The Elbphilharmonie is a huge success, many concerts are already sold out for the next season and they are at the moment considering public viewing for some events due to the huge demand and the great interest so far from the public.
      And just as you mentioned the Sydney opera house: that building has been proven beyond reasonable doubt to be an invaluable marketing tool for Sydney and Australia.

      And just for the record: Germany spends money on culture as it sees fit, it doesn’t need to be lectured in that particular department, Thank You.

      • Hugh Jaarsz says:

        LOL Your arguments have more holes than Swiss cheese. How many pieces of paper with “30 EUR stalls” or whatever printed on them do you have to sell to recoup 789 mil? You can’t be anyone who has actually run a business. Government employee perhaps?

      • Beaumont says:

        …and there we have it – your argument is brilliant: Sydney Opera House is famous for its exterior- not for anything going on inside. The Elbphilharmonie is sold out because people want to see the building – they don’t care what’s on (its Intendant actually said as much when he stated that he could put on concerts with people blowing on combs and he would still sell out). All this is called the Bilbao Effect – named after the oh-so-brilliant museum which people fly in to see from the o u t s i d e.
        So that’s where culture is going: hyper-expensive buildings critics can salivate over, the chi-chi brigade can discuss over their lattes, and Joe Average has to pay through the nose for (especially in Germany, because everything else would be a throwback to the Nazis).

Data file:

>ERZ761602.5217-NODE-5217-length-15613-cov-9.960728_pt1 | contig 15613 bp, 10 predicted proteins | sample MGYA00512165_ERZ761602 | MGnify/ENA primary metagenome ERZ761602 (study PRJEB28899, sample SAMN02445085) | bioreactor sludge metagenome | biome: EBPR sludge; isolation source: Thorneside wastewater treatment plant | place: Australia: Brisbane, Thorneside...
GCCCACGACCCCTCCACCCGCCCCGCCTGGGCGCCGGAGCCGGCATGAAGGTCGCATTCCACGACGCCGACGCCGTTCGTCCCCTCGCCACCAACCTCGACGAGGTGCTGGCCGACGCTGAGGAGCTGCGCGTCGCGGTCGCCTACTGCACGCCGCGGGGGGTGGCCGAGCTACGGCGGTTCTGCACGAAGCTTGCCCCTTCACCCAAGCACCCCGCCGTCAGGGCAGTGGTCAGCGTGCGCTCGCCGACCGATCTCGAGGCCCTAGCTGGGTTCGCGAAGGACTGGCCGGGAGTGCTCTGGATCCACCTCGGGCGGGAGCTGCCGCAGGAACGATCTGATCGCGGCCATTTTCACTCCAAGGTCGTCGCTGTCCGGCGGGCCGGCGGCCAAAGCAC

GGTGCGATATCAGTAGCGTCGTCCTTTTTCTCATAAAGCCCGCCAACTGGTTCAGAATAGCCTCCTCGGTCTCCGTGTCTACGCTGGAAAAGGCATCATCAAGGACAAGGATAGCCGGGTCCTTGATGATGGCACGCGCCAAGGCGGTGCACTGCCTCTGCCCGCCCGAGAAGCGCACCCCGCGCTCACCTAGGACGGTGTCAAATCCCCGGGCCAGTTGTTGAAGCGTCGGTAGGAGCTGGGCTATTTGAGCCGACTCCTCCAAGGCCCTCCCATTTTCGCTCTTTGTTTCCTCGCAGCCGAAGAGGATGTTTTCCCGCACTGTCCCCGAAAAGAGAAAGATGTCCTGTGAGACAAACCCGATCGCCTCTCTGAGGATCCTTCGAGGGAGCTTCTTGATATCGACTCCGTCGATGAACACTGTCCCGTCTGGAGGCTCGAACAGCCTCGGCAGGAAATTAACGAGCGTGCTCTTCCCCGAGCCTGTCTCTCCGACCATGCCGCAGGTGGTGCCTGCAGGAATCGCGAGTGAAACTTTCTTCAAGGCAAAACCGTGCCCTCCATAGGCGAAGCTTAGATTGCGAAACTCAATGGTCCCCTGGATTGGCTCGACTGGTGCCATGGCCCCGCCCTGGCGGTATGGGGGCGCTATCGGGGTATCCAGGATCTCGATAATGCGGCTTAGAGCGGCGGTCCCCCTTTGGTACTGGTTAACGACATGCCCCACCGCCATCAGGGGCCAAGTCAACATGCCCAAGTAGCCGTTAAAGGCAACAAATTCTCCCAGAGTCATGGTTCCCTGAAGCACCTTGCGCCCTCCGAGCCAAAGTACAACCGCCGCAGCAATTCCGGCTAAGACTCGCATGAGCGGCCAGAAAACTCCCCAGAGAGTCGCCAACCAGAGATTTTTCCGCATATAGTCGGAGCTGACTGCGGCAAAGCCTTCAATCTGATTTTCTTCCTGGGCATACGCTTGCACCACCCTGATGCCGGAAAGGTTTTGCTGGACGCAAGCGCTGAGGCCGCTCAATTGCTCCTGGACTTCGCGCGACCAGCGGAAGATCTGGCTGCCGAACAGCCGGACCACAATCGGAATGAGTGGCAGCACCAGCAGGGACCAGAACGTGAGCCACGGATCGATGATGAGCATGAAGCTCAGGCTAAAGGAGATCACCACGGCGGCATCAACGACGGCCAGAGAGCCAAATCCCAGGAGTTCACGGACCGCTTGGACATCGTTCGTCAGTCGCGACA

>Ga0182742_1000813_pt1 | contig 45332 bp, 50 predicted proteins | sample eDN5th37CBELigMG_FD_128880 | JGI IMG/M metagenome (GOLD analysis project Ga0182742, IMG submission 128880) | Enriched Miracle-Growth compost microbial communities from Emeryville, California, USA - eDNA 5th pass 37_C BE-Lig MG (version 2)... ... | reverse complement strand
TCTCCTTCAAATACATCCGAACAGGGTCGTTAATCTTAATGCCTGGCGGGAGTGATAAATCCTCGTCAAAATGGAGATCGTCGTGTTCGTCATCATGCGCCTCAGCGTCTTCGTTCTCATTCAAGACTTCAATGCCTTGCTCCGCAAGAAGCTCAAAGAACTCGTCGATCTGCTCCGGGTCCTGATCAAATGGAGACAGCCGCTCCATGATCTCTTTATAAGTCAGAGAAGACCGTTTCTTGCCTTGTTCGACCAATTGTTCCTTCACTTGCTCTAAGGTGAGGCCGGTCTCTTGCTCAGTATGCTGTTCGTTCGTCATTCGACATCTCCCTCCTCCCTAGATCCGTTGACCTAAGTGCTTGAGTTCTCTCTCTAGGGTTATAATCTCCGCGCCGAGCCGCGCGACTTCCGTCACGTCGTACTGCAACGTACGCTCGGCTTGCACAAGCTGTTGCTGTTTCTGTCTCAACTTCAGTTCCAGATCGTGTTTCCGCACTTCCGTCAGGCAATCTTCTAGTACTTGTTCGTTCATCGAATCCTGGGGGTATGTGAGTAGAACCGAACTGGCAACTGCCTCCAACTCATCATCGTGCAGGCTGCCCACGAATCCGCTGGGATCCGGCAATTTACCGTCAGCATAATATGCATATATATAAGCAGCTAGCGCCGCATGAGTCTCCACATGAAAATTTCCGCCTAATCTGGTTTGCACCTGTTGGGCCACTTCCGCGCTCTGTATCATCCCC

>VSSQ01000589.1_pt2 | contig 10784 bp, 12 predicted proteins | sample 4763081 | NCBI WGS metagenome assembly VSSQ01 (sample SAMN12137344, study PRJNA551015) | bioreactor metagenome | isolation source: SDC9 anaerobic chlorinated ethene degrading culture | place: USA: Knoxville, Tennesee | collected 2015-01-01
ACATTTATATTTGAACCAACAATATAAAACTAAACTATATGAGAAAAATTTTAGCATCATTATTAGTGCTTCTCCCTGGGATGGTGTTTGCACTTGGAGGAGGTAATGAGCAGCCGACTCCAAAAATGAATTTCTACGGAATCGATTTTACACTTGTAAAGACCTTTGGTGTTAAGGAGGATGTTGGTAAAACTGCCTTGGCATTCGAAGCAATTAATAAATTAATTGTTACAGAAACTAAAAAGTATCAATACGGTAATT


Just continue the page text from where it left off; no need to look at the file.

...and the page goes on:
The whole thing is actually pathetic.

        • John Borstlap says:

          Agreed….. Such concert halls make programming very easy: anything goes. Untill interest fades, because the newness wears-off, and then the upkeep begins to bite. There can be drawn-up a whole list of things which obviously are wrong with the building, but it is not worth the trouble – and is has already been done here on SD. (We should not forget the fate of the lady who opened a wrong door on her way to the bath room and fell 67 meters right down into the water.)

    • Peter says:

      Your numbers are for the whole building. The big concert hall is only one of many rooms in there. there is a big hotel. a chamber music hall. offices. apartments. rehearsal spaces.
      So basically you are comparing an apple with a fruit basket.

  • Anon. says:

    So it might not be Alan Gilbert at all then? Hope this post isn’t to let you get a sneak peak at the press release 😉

  • Anonymous says:

    Is he really standing down? That’s only the official version…

  • Peter Pan says:

    Oh dear… the usual Mickey Mouse approach to culture.
    According to your logic the Sydney opera house was a failure as it did not recoup its cost through ticket sales ? What about the “value” as an internationally recognised icon ?

    Countries like Germany treat culture as a necessity, not a luxury, hence the expense.
    But that is too far from your world I guess…

  • ben LEGEBEKE says:

    Gilbert is a rather mediocre conductor, with no sign of a real maestro. His tenure with the NYPO wasn’t very memorable. Heard them in Antwerp with the Fantastique and it was a very common performance. Nothing to compare with the worlds greatest orchestras. Hopefully Jaap v.Zweden will bring the orchestra back to its old stature….

    • John Borstlap says: